Objective: To assess the clinical response to interleukin-1 (IL-1) blockade and in vitro IL-1beta and IL-18 secretion in patients with systemic-onset juvenile idiopathic arthritis (JIA).
Methods: Twenty-two patients with systemic-onset JIA were treated with the IL-1 receptor antagonist (IL-1Ra) anakinra. Monocytes from 18 patients and 20 healthy donors were activated by different Toll-like receptor ligands. Intracellular and secreted IL-1beta and IL-18 were analyzed by Western blotting and enzyme-linked immunosorbent assay.
Results: Ten patients with systemic-onset JIA exhibited a dramatic response to anakinra and were classified as complete responders. Eleven patients had an incomplete response or no response, and 1 patient could not be classified in terms of response. Compared with patients who had an incomplete response or no response, complete responders had a lower number of active joints (P = 0.02) and an increased absolute neutrophil count (P = 0.02). In vitro IL-1beta and IL-18 secretion in response to various stimuli was not increased and was independent of treatment efficacy. Likewise, secretion of IL-1Ra by monocytes from patients with systemic-onset JIA was not impaired. An overall low level of IL-1beta secretion upon exposure to exogenous ATP was observed, unrelated to treatment responsiveness or disease activity.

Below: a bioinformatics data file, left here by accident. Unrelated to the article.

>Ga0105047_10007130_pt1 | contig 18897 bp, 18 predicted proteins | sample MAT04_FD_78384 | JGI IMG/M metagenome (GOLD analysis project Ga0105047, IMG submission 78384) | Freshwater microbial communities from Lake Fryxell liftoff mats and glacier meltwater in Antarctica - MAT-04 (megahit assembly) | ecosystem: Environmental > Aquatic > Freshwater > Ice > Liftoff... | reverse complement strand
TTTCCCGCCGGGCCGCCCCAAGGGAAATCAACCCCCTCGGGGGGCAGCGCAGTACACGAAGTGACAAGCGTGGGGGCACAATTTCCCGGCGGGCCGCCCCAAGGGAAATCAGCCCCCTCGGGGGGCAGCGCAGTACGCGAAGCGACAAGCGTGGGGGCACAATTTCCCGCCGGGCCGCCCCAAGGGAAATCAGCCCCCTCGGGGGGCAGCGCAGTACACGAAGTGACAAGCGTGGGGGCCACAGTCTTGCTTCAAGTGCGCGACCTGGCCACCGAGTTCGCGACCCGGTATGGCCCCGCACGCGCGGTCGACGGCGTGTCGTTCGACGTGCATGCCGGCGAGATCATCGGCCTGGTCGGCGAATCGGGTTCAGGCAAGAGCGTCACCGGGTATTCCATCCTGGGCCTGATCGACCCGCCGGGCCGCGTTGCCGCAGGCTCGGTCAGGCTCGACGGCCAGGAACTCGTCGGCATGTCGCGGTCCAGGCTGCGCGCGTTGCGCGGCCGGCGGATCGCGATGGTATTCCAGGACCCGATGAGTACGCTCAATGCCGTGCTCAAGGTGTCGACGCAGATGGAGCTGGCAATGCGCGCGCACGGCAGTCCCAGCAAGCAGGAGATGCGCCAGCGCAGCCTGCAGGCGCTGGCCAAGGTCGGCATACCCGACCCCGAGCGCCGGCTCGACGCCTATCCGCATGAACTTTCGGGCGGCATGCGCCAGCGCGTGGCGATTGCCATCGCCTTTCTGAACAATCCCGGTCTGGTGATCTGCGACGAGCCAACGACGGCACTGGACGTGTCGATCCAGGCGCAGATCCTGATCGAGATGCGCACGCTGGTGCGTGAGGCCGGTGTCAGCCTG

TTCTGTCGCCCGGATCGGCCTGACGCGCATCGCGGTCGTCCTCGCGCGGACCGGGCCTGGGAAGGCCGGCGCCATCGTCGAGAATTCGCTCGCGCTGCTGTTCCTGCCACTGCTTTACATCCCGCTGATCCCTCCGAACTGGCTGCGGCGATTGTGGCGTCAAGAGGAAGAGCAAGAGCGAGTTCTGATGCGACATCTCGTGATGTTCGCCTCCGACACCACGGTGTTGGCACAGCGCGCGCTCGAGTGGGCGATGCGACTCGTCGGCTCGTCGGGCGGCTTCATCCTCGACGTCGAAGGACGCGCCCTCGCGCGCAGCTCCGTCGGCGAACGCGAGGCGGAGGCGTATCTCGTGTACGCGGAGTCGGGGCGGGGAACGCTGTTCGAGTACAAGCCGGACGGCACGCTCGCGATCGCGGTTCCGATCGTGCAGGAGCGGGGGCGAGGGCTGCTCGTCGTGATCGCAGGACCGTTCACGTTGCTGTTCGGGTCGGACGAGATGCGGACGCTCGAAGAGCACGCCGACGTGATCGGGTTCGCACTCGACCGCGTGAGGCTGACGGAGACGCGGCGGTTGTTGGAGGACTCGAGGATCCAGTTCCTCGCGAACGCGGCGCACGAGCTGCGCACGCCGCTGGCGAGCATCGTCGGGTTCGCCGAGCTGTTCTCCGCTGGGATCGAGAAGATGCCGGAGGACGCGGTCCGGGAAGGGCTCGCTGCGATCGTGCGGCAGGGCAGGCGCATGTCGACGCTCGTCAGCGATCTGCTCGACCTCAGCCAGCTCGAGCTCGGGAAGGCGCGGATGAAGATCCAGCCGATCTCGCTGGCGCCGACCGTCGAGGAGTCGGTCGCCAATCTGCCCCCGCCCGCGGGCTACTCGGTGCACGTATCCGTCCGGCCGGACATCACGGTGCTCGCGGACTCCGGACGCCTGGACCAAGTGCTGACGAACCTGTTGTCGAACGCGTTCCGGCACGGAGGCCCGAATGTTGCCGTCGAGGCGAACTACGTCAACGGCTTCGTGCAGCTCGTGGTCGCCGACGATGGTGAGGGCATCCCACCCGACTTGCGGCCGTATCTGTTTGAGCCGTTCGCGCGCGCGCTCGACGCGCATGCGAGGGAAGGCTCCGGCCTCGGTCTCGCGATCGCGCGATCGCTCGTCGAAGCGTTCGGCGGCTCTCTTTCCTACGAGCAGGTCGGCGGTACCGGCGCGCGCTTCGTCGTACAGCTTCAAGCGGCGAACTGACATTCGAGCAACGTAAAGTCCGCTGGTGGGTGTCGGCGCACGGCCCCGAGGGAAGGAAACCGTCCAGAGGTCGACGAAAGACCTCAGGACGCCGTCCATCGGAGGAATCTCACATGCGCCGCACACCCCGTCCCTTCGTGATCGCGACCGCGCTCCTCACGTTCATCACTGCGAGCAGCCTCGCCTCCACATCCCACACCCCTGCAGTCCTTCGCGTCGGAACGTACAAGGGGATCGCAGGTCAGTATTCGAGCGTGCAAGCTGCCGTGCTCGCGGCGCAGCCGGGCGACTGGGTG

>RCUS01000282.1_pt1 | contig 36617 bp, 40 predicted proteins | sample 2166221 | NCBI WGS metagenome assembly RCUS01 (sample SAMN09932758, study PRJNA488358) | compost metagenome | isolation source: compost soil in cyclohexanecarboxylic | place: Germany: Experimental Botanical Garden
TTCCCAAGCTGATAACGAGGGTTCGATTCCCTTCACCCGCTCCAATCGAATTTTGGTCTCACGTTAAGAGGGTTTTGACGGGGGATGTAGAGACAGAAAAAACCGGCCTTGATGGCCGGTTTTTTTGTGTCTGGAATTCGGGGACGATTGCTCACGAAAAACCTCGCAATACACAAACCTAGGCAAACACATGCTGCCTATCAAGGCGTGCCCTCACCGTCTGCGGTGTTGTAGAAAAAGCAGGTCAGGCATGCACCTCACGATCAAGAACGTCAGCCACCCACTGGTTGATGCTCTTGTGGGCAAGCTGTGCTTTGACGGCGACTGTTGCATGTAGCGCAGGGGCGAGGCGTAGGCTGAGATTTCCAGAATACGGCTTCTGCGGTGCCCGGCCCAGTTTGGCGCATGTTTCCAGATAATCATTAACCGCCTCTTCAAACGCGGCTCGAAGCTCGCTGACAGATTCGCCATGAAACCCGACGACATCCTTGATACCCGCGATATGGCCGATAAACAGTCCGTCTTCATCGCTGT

Conclusion: Two subsets of systemic-onset JIA can be identified according to patient response to IL-1 blockade. The 2 subsets appear to be characterized by some distinct clinical features. In vitro secretion of IL-1beta and IL-18 by monocytes from patients with systemic-onset JIA is not increased and is independent of both treatment outcome and disease activity.